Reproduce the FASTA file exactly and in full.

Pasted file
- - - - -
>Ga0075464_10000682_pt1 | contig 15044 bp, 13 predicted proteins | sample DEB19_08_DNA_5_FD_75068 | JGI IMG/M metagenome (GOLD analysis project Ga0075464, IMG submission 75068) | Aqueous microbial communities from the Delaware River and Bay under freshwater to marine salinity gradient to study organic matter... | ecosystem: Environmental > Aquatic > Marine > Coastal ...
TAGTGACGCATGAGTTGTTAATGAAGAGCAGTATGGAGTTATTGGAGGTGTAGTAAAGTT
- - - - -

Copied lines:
>Ga0075464_10000682_pt1 | contig 15044 bp, 13 predicted proteins | sample DEB19_08_DNA_5_FD_75068 | JGI IMG/M metagenome (GOLD analysis project Ga0075464, IMG submission 75068) | Aqueous microbial communities from the Delaware River and Bay under freshwater to marine salinity gradient to study organic matter... | ecosystem: Environmental > Aquatic > Marine > Coastal ...
TAGTGACGCATGAGTTGTTAATGAAGAGCAGTATGGAGTTATTGGAGGTGTAGTAAAGTT